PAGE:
An 18th century Louis XV ormolu-mounted desk topped Bonhams' Fine European Furniture, Sculpture & Works of Art auction, which took place in London last night (December 13).
The black and gold desk, which brought £55,250 ($89,108), is reminiscent of the world record breaking desk previously owned by Madame Pompadour that sold at Christie's on December 6 for $5m.
Although in aesthetic alignment, the desk in question differs from the world record breaking desk in several significant ways. While Madame Pompadour's desk can be verifiably attributed to esteemed furniture designer Bernard II Van Risen Burgh (BVRB), was offered from the notable Riahi collection and passed through the hands and homes of royalty; the desk which sold last night is merely "in the manner of Jacques Dubois", thus its dramatically slighter price tag.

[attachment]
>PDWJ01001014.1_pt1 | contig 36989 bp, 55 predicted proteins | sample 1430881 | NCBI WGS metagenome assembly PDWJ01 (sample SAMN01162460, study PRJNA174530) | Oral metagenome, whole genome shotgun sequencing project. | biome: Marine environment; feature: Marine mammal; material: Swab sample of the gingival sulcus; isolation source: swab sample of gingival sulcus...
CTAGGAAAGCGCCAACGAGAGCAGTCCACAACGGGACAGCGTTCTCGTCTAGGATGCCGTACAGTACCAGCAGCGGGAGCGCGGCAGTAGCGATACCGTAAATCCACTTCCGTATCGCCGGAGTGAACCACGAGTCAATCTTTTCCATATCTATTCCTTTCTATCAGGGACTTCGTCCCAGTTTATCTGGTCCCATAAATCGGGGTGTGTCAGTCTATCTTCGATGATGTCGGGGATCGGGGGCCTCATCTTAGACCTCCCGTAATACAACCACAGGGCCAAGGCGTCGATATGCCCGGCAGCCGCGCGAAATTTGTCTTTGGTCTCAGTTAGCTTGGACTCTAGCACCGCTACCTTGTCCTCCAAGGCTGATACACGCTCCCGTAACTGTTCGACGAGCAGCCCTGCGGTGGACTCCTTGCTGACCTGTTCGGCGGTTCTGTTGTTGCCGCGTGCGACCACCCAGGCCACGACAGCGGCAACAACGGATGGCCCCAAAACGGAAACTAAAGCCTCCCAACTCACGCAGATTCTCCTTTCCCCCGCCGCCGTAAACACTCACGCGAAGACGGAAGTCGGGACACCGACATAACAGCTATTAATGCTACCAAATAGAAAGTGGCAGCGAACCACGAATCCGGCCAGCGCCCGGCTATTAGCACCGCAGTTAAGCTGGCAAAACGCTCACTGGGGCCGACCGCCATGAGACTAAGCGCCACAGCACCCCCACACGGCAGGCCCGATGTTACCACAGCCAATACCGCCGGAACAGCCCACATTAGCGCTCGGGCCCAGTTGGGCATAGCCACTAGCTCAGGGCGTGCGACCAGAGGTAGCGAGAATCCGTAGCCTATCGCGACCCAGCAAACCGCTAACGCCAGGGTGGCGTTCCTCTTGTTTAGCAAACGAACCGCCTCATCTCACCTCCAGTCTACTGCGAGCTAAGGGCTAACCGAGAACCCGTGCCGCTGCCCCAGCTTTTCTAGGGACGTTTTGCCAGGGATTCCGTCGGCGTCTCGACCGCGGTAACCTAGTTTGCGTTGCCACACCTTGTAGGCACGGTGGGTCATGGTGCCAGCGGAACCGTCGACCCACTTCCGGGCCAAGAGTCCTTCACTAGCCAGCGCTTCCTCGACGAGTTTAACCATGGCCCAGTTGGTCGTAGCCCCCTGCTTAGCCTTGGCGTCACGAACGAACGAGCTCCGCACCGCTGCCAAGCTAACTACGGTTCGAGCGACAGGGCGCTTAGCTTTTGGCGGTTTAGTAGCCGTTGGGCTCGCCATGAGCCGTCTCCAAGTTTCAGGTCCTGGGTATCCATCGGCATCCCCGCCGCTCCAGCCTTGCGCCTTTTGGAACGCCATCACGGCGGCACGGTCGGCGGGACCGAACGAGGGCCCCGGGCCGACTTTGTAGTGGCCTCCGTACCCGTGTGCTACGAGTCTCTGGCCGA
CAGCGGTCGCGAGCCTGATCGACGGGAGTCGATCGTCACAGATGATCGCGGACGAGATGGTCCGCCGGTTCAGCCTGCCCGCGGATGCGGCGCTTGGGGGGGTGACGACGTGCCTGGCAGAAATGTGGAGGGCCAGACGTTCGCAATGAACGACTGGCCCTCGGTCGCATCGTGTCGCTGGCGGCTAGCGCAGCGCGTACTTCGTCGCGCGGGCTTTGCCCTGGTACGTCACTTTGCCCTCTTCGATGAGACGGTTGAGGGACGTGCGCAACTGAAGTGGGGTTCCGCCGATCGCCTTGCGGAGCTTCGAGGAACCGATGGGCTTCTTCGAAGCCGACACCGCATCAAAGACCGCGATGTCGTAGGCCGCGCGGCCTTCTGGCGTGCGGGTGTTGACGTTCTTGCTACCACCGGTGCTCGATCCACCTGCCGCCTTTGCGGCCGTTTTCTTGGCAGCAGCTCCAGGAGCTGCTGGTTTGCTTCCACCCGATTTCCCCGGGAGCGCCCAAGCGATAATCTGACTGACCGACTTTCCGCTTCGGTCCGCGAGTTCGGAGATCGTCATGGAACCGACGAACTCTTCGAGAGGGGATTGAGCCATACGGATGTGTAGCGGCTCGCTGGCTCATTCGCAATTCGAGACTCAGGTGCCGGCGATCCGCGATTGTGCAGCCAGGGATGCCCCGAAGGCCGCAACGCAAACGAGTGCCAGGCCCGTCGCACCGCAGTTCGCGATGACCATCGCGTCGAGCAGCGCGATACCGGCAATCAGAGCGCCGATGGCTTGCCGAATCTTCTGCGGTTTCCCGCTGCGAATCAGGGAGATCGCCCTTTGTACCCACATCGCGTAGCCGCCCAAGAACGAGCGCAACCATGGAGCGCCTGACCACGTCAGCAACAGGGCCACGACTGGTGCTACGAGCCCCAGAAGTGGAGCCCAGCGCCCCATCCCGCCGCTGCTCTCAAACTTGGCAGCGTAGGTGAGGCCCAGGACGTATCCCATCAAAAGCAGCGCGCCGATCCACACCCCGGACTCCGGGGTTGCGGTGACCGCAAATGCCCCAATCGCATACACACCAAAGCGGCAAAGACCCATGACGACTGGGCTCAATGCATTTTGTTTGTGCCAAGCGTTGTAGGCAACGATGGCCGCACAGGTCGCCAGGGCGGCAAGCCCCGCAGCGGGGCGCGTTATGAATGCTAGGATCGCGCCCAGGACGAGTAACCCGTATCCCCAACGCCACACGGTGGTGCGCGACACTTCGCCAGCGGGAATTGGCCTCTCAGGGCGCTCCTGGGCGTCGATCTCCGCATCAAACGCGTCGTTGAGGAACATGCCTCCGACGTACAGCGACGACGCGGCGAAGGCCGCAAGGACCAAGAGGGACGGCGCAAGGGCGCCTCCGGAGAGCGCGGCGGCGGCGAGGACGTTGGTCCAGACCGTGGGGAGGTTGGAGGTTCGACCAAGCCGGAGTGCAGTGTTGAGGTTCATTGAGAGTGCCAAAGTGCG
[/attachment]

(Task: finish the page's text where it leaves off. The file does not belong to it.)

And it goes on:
The desk, which nevertheless sold solidly within its £50,000-£70,000 ($80,000-$110,000) pre-auction estimate, was created circa 1745 then further embellished by Beurdeley during the 19th century.
Other standout lots at the sale included a marble bust of Proserpine by Hiram Powers, which sold for £49,250 ($79,417), just within its £30,000-£50,000 ($48,000-$80,000) estimate, and an unusual pair of Venetian black marble busts, thought to be modelled on an African king and queen, which went for £46,850 ($75,557) - comfortably within their £40,000-60,000 ($64,000-$96,000) valuation.
Though perhaps not as breathtaking as the world record breaking Christie's sale on December 6, the strong results at Bonhams' sale add further weight to the idea that the top end of the furniture market.
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